Professor Sung-Yool Choi was reported in Dongascience regarding the implementing a synapse of a neuromorphic chip using a memristor

Prof. Sung-Yool Choi was reported in Dongascience, and 23 media, about a synapse of a neuromorphic chip implemented by memristor on February 10th.

In this research, a synaptic device in neuromorphic chips was proposed by changing the switching mechanism of the memristor device from digital to analog behavior.

The study was published in the February 2019 issue of the international journal "Nano Letters." (Impact factor 2018 : 12.279)

Media: ‘KAIST researchers implement neuromorphic chip synapse’

KIAST News: ‘KAIST Develops Analog Memristive Synapses for Neuromorphic Chips’


Article title: Polymer Analog Memristive Synapse with Atomic-Scale Conductive Filament for Flexible Neuromorphic Computing System

A research article authored by Byung Chul Jang (KAIST EE), Sungkyu Kim (Northwestern U), Sang Yoon Yang (KAIST EE), Jihun Park (KAIST EE), Jun-Hwe Cha (KAIST EE), Jungyeop Oh (KAIST EE), Junhwan Choi (KAIST CBE), Sung Gap Im (KAIST CBE), Vinayak P. Dravid (Northwestern U) and Sung-Yool Choi (KAIST EE; Corresponding author) was published in Nano Letters (2019.02)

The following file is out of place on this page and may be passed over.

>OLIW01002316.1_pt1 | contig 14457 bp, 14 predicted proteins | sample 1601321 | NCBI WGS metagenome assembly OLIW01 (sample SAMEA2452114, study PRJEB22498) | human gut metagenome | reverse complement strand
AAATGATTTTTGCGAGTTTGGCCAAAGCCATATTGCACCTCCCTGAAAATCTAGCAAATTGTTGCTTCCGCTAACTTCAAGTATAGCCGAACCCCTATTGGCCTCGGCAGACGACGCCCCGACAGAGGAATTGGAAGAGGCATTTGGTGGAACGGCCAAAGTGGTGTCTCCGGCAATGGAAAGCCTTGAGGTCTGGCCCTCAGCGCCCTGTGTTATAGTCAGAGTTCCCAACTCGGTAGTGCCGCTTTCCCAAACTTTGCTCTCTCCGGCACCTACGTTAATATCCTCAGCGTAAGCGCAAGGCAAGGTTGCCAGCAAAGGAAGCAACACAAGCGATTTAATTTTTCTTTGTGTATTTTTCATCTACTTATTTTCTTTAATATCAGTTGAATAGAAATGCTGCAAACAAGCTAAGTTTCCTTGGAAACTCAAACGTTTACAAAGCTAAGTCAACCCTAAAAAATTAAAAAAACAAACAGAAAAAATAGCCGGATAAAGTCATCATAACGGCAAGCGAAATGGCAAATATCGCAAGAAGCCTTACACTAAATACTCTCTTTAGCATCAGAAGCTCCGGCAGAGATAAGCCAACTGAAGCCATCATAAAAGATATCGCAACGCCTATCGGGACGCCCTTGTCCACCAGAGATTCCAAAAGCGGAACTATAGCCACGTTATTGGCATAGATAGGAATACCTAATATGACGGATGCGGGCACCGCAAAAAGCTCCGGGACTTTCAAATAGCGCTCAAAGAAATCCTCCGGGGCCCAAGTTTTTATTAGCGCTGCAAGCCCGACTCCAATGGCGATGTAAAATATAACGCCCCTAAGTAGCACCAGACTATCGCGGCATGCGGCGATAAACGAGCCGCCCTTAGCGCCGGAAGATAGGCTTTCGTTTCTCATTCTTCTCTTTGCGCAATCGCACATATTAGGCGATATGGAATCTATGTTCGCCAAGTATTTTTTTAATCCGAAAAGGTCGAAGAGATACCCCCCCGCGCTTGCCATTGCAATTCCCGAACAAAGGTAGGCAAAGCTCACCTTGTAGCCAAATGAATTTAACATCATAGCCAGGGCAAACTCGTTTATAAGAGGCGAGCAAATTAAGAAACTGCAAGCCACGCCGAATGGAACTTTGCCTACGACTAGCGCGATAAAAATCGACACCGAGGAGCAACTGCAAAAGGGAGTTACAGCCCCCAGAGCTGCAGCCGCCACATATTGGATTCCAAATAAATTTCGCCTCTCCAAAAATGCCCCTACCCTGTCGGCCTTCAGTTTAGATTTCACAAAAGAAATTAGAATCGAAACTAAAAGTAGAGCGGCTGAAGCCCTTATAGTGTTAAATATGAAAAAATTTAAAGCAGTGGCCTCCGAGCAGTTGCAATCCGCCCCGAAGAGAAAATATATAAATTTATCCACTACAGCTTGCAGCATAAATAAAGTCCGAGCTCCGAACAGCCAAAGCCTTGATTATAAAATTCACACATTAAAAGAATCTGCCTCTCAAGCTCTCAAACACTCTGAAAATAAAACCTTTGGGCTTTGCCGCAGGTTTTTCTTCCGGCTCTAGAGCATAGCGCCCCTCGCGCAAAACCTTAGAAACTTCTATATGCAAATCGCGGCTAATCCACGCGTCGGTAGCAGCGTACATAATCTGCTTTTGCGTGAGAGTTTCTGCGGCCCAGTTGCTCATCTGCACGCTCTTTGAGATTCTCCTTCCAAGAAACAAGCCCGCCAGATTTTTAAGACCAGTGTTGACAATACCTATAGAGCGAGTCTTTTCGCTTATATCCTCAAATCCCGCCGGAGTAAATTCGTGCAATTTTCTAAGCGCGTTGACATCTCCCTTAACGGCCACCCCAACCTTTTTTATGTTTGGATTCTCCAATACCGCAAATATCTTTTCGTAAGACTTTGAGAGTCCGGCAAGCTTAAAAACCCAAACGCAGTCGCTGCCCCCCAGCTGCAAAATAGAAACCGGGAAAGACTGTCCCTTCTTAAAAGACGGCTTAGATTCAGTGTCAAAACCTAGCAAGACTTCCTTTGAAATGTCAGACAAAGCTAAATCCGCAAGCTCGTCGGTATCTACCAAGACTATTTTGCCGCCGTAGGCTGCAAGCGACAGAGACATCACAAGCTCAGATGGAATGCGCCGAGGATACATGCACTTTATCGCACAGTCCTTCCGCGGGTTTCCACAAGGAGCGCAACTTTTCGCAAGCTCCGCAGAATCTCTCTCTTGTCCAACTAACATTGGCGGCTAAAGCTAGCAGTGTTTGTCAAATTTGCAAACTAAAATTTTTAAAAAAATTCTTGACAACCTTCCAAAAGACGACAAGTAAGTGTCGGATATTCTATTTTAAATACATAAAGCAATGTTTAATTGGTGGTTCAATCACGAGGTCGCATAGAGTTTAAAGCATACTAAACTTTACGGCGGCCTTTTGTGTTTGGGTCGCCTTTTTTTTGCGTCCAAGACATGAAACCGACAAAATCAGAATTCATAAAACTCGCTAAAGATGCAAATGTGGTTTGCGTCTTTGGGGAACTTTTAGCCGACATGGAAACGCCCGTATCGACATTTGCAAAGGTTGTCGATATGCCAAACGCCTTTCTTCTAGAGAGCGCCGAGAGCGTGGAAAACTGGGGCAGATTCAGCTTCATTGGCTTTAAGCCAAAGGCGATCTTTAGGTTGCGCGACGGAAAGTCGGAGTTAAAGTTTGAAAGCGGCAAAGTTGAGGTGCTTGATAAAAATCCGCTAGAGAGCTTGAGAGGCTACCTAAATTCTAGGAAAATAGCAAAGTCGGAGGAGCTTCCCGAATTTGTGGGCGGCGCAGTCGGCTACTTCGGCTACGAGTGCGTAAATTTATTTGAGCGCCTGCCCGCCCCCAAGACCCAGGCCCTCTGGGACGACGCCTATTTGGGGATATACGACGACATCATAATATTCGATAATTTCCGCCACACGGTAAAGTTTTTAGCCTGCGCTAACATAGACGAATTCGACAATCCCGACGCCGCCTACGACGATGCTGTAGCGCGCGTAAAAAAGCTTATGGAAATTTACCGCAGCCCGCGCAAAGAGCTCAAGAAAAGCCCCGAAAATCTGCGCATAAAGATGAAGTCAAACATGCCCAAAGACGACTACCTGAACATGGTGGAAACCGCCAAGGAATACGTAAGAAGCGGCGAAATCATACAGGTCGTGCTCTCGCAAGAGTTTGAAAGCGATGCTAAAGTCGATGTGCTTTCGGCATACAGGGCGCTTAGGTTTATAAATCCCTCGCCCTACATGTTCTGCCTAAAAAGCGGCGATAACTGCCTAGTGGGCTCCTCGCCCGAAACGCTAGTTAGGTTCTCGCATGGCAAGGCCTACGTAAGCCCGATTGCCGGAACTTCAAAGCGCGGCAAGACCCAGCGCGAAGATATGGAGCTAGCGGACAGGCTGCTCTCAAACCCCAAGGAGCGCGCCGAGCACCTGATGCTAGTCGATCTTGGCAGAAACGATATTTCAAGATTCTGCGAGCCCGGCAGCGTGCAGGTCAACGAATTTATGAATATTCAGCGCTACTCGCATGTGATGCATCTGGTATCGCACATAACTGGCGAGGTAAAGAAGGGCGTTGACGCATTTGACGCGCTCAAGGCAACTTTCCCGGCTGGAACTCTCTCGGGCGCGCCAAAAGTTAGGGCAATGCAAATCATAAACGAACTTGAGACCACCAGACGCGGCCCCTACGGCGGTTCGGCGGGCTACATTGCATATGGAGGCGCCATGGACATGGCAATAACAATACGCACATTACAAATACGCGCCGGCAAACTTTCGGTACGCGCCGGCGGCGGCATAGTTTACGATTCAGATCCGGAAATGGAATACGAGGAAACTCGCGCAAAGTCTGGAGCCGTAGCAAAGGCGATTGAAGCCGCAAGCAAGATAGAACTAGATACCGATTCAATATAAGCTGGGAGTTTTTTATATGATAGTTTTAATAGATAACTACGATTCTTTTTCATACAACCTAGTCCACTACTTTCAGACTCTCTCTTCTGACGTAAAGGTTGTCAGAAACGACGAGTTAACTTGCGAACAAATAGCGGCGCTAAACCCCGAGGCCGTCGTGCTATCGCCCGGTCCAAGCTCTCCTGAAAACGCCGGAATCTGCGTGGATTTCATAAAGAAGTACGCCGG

The AI system leads to several issues such as limited computing power and high power consumption, making it very challenging to apply it to battery-powered mobile electronics with limited battery capacity. High power consumption of current computing hardware in the software-based implementation of artificial neural network (ANN) is mainly due to the von Neumann architecture, which is energy-inefficient for data-intensive tasks. To overcome these issues, hardware-based ANNs known as brain-inspired neuromorphic systems have been in the spotlight because the neuromorphic system can potentially emulate massively parallel networks of the biological brain with minimal energy consumption.

We demonstrate that flexible memristors with polymer switching layer called pV3D3 can be operated as an electronic synapse device featuring analog conductance updates simply by tuning the lateral size of the conducting filament. Reduction of the lateral size of the filament, that is, the formation of atomically thin Cu filament, resulted in the transition of switching behavior of pV3D3 memristors from abrupt to gradual mode. A linear potentiation-depression characteristic was obtained in this device, suggesting that conductance state can be updated effectively in an analog fashion when consecutive pulses are applied. Device-to-system level simulation of the face recognition also showed that the ANN based on pV3D3 memristors having atomically thin filament well classified the face images even when they were damaged.

Figure 1. A Schematic illustration of flexible pV3D3 memristor synapse array. B Analog switching behavior of polymer memristor. (Inset) Device structure of a memristor with the formation of atomically thin Cu filament. C Potentiation-depression characteristics of pV3D3 memristor. D Recognition rate of ANN for the face classification.

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